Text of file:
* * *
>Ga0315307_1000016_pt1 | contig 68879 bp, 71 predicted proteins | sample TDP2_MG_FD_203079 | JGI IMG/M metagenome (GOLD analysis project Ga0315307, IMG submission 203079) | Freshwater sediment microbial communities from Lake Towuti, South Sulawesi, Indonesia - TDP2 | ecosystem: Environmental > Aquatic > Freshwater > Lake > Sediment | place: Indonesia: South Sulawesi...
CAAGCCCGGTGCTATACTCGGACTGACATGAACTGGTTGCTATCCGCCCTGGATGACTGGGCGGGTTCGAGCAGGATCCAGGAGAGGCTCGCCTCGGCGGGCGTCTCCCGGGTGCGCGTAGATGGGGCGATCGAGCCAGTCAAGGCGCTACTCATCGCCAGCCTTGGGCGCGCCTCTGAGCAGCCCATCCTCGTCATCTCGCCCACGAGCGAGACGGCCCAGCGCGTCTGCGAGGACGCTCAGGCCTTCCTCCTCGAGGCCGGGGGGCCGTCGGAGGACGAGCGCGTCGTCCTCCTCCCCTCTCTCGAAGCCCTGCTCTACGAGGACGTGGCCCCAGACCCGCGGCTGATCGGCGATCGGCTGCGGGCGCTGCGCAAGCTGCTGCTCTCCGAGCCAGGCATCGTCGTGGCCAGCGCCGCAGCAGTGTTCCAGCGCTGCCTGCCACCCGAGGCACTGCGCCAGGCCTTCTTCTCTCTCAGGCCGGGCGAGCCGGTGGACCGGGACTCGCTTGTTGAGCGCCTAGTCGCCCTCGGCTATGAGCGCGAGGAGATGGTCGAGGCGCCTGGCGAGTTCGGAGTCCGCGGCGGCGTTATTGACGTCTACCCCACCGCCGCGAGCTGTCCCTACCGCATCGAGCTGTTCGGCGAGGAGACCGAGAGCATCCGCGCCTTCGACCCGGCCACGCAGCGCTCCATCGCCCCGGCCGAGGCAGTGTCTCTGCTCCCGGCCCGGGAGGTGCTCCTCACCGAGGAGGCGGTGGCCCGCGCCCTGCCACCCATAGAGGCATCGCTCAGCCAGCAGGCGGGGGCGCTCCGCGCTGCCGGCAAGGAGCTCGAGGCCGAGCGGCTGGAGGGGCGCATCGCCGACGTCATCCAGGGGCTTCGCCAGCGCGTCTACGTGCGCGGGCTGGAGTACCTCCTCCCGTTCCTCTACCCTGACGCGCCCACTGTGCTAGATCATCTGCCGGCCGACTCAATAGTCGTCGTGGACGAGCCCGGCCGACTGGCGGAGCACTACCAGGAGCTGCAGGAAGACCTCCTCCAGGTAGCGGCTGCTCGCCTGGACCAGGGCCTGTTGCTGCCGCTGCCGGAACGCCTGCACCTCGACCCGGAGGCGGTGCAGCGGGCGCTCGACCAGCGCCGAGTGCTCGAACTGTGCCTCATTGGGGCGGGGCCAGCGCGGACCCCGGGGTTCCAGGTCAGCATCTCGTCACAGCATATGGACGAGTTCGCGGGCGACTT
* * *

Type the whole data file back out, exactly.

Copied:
>Ga0315307_1000016_pt1 | contig 68879 bp, 71 predicted proteins | sample TDP2_MG_FD_203079 | JGI IMG/M metagenome (GOLD analysis project Ga0315307, IMG submission 203079) | Freshwater sediment microbial communities from Lake Towuti, South Sulawesi, Indonesia - TDP2 | ecosystem: Environmental > Aquatic > Freshwater > Lake > Sediment | place: Indonesia: South Sulawesi...
CAAGCCCGGTGCTATACTCGGACTGACATGAACTGGTTGCTATCCGCCCTGGATGACTGGGCGGGTTCGAGCAGGATCCAGGAGAGGCTCGCCTCGGCGGGCGTCTCCCGGGTGCGCGTAGATGGGGCGATCGAGCCAGTCAAGGCGCTACTCATCGCCAGCCTTGGGCGCGCCTCTGAGCAGCCCATCCTCGTCATCTCGCCCACGAGCGAGACGGCCCAGCGCGTCTGCGAGGACGCTCAGGCCTTCCTCCTCGAGGCCGGGGGGCCGTCGGAGGACGAGCGCGTCGTCCTCCTCCCCTCTCTCGAAGCCCTGCTCTACGAGGACGTGGCCCCAGACCCGCGGCTGATCGGCGATCGGCTGCGGGCGCTGCGCAAGCTGCTGCTCTCCGAGCCAGGCATCGTCGTGGCCAGCGCCGCAGCAGTGTTCCAGCGCTGCCTGCCACCCGAGGCACTGCGCCAGGCCTTCTTCTCTCTCAGGCCGGGCGAGCCGGTGGACCGGGACTCGCTTGTTGAGCGCCTAGTCGCCCTCGGCTATGAGCGCGAGGAGATGGTCGAGGCGCCTGGCGAGTTCGGAGTCCGCGGCGGCGTTATTGACGTCTACCCCACCGCCGCGAGCTGTCCCTACCGCATCGAGCTGTTCGGCGAGGAGACCGAGAGCATCCGCGCCTTCGACCCGGCCACGCAGCGCTCCATCGCCCCGGCCGAGGCAGTGTCTCTGCTCCCGGCCCGGGAGGTGCTCCTCACCGAGGAGGCGGTGGCCCGCGCCCTGCCACCCATAGAGGCATCGCTCAGCCAGCAGGCGGGGGCGCTCCGCGCTGCCGGCAAGGAGCTCGAGGCCGAGCGGCTGGAGGGGCGCATCGCCGACGTCATCCAGGGGCTTCGCCAGCGCGTCTACGTGCGCGGGCTGGAGTACCTCCTCCCGTTCCTCTACCCTGACGCGCCCACTGTGCTAGATCATCTGCCGGCCGACTCAATAGTCGTCGTGGACGAGCCCGGCCGACTGGCGGAGCACTACCAGGAGCTGCAGGAAGACCTCCTCCAGGTAGCGGCTGCTCGCCTGGACCAGGGCCTGTTGCTGCCGCTGCCGGAACGCCTGCACCTCGACCCGGAGGCGGTGCAGCGGGCGCTCGACCAGCGCCGAGTGCTCGAACTGTGCCTCATTGGGGCGGGGCCAGCGCGGACCCCGGGGTTCCAGGTCAGCATCTCGTCACAGCATATGGACGAGTTCGCGGGCGACTT